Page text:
Tuesday, 12 January 2016 18:04

Price Transparency in a Value-Based Payment World

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Editor's Note: For continued reading, please download Greg Adam's new white paper, “Hospital Price and Quality Transparency – Evolution or Revolution?” or view our on-demand webcast,"The Evolution of Price Transparency in a Value-Based Payment World".

As the healthcare industry adapts to the new reality of value-based payments, the issue of how best to implement price transparency continues. Given the complexity of how prices historically have been developed by hospitals, it is no surprise that developing rational prices using a methodological approach based on cost and market data can be no easy task. In fact, it could be argued that in order to implement price transparency, hospitals need to start with revamping the way they develop their prices. To focus on the publishing of current prices without having developed a rational methodology as to how prices were established in the first place would be like building a house starting with the roof instead of the foundation. Given the irrationality of some past price development strategies, publishing current prices could be more of a problem than a solution. In many instances this could (and has) led to headlines in the media blasting hospitals for $20 aspirin pills or simple hospital visits costing several thousands.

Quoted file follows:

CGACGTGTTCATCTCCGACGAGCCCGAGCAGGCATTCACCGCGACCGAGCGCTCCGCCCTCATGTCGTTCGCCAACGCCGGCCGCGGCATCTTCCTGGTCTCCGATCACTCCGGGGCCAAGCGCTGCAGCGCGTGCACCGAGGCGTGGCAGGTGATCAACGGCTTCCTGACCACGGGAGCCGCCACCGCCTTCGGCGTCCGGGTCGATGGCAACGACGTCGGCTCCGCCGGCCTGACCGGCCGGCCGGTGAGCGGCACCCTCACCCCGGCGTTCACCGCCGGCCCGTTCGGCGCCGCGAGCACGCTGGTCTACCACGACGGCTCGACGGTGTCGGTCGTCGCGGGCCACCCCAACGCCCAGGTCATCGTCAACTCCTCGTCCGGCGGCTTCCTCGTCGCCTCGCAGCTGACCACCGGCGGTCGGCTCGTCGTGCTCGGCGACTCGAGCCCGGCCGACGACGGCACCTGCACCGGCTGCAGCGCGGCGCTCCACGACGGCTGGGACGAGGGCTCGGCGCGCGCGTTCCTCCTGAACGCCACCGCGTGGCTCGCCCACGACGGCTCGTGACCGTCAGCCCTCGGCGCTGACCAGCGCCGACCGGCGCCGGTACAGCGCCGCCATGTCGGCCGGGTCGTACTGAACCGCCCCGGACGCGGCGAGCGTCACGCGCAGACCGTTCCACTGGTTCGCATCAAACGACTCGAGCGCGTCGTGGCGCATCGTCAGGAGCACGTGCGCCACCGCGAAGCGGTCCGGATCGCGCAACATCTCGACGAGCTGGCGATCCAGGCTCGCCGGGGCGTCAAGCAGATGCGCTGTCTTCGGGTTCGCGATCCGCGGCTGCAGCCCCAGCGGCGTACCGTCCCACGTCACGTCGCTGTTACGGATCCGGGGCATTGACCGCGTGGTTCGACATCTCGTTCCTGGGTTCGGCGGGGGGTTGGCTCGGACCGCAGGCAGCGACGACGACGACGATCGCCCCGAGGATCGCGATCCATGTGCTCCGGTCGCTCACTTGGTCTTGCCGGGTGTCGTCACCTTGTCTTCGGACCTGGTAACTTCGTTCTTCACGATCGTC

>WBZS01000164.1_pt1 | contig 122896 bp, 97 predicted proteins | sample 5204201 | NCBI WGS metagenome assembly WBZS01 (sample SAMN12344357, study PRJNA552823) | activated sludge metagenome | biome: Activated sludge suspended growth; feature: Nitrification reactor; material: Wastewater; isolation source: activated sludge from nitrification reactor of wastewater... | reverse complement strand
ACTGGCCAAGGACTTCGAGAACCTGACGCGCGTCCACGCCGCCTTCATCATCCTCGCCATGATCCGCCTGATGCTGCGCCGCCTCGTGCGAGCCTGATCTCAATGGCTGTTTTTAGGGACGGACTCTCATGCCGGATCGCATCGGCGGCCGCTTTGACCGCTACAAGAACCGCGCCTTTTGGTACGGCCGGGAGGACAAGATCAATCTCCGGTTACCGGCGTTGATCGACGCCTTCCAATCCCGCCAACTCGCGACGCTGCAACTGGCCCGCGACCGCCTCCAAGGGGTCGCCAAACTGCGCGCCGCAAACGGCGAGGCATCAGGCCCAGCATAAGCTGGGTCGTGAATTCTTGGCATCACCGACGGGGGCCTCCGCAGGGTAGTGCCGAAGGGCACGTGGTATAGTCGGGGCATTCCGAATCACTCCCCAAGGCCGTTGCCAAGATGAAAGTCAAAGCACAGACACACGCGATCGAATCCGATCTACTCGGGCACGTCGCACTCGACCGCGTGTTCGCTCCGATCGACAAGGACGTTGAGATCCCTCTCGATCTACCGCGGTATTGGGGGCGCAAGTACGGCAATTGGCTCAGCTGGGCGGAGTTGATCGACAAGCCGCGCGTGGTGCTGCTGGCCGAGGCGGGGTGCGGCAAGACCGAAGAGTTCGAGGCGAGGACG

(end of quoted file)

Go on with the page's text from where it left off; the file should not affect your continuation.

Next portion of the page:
Now, in a perfect world, hospitals would be able to defer the actual publishing of prices until they completed the development of a rational pricing approach. However, we all know we do not live in a perfect world – and with the increased pressure and initiatives from federal and state governments and the payor community, hospitals do not have the luxury of waiting. One approach to this dilemma is to assess current services and categorize services into groups based upon the competition in the local marketplace. For services that are more of a commodity, such as lab, imaging, and ambulatory surgery, one viable pricing strategy might be to develop prices based off of Medicare or commercial fee schedules or freestanding competitors’ prices. Other high-profile services such as room and board can easily be compared to competitors’ costs and typically reduced, since these services tend to have low contribution factors and therefore decreases have little impact on net revenues. A word of caution here is this: if the hospital has stop-loss provisions in their managed care contracts, it needs to be careful to not negatively impact revenues through these reductions. These measures should be viewed merely as stopgap measures to allow hospitals time to develop a true rational pricing approach based on cost and competitors’ rates while preserving sufficient net revenues based upon net income objectives.